NNC Per-Operator Benchmarks (on CPU)

After Mikhail landed an initial prototype of Python bindings for NNC, I thought it would be interesting to compare PyTorch single-op performance vs NNC.

For each of these pointwise ops, I benchmarked PyTorch runtime and NNC runtime across a variety of rank 2 sizes, and plotted them in a heatmap. All of the benchmarks were performed on CPU. All of these use the out= variants of operators, so no memory re-allocation is happening. Green means that NNC is faster, red means that PyTorch eager is faster. 1.0 means that NNC and PyTorch ran at the same speed.

For single-threaded performance, NNC currently seems fairly promising for many ops, such as most binary ops as well as ReLU (where NNC is consistently substantially faster). NNC seems to substantially lag behind PyTorch on many transcendental ops. As NNC currently doesn’t support intra-op parallelism, it’s unsurprising that it tends to substantially lag behind PyTorch when it come to multi-core performance.

These benchmarks also suggest a lot of places where we could see improvements. For example, we found out that we’re not vectorizing some intrinsics correctly.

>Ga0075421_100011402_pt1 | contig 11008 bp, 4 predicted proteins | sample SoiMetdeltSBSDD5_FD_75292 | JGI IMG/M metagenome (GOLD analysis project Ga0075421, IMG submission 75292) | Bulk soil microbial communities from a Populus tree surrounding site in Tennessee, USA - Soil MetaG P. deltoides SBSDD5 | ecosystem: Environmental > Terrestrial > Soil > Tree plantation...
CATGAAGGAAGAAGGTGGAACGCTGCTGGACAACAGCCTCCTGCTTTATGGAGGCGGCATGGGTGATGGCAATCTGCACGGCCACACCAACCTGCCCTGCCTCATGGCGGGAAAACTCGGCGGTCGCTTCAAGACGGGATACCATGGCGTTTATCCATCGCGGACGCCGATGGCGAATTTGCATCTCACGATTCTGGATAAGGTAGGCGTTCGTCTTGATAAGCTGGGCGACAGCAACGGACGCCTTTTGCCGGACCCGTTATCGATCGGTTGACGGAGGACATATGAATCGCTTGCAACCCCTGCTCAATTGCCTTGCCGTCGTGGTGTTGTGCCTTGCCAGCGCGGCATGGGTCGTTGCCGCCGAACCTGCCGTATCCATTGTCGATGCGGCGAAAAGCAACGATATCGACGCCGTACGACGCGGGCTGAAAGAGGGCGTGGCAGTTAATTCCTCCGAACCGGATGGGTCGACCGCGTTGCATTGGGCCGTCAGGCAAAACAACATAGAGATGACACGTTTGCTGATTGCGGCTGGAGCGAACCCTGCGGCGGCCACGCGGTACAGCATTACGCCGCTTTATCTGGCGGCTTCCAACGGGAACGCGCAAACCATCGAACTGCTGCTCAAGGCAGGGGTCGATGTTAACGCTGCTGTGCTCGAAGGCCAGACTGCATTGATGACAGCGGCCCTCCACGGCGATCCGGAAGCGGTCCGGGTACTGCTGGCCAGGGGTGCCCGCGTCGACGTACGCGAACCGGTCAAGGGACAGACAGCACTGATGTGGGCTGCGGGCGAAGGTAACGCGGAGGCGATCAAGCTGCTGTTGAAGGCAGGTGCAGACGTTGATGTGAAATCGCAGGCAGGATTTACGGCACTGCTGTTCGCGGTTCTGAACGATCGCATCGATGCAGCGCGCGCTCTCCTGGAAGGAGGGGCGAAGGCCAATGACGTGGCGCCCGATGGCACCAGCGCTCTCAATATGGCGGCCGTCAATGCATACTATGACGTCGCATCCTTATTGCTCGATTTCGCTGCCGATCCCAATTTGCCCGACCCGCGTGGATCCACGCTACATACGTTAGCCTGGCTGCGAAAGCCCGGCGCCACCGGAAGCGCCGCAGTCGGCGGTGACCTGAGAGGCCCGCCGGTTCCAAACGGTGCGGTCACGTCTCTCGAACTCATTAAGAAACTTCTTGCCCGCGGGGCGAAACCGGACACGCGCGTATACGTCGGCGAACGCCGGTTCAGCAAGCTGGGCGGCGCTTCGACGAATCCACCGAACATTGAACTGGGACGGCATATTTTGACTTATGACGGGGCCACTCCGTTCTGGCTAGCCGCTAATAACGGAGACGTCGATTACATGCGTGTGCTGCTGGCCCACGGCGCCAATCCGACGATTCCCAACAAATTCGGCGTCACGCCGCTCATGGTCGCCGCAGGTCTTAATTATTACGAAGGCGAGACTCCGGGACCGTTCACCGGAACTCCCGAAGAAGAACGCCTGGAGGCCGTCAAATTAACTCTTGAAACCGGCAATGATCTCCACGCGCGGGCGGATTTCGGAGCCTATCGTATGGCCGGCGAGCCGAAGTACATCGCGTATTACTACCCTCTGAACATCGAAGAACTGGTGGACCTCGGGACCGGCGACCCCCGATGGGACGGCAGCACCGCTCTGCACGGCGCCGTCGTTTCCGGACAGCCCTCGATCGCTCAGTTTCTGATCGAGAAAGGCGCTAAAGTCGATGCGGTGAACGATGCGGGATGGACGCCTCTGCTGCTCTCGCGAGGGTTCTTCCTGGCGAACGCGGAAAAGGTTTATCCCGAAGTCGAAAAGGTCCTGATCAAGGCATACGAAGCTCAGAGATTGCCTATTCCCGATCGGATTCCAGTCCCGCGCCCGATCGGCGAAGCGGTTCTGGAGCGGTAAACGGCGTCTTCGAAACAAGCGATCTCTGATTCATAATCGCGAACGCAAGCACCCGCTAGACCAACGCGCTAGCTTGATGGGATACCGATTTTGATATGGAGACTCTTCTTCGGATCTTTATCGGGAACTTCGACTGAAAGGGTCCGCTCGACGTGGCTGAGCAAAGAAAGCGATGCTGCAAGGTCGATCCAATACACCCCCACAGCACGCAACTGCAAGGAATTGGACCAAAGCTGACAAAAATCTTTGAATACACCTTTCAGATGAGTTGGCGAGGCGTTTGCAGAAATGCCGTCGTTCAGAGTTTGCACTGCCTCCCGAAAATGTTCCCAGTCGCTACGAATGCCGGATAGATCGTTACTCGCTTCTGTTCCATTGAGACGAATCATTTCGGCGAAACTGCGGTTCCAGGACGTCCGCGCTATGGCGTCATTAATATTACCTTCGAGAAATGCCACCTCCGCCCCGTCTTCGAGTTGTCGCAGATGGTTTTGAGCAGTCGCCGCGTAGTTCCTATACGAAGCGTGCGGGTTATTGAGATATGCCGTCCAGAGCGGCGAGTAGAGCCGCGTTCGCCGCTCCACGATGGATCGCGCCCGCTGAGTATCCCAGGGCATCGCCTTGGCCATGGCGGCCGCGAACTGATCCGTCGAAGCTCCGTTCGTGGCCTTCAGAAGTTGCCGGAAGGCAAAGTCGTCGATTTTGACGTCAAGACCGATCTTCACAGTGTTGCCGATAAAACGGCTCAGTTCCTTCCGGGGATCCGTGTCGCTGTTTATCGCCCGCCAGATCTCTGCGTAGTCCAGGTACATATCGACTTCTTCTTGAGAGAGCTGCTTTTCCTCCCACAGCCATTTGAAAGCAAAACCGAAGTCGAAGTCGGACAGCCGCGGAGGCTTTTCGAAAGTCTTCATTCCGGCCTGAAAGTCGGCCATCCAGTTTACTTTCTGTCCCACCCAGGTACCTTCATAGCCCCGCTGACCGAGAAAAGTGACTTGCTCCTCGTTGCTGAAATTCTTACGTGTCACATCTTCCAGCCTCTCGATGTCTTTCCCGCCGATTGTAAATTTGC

Also, note that there are other potential gains from NNC that aren’t represented in this benchmark. For example, fusing multiple point-wise ops.

Also, I didn’t do any scheduling for these operators. In my testing, it seems like LLVM already does a good enough job of vectorization and such.

Reproduction code can be found here: pytorch/microbenchmarks.py at master · pytorch/pytorch · GitHub



Thanks for sharing!
Given that you use the out= variants only, that means that this is only usable for inference right?
If so, do you properly disable all the dispatcher work related to autograd when you run the pytorch code?

I don’t know if I disabled all dispatcher work (I seem to remember there was some stuff deep within C++?), but I did run with torch.no_grad(): pytorch/microbenchmarks.py at master · pytorch/pytorch · GitHub

That makes sure that no graph is created, but most of the autograd logic still runs (related to view/inplace in particular).
But that would only change the fixed dispatcher overhead. So won’t change these results too much beyond making PyTorch more competitive for small sizes.

Is there a better way to reduce the autograd logic that runs? I remember there was a discussion that mentioned a C++ flag, but I can’t find it now (and don’t know if it’s exposed in python).

There is some hacky c++ way to do this.
It is not exposed to python on purpose as it can very easily lead to un-detectable silent correctness issues.

From c++ you can do

// This can make UNRELATED gradient computations wrong!
// Only ever use that if you never use the autograd engine in this
// process!
at::AutoNonVariableTypeMode non_var_type_mode(true);
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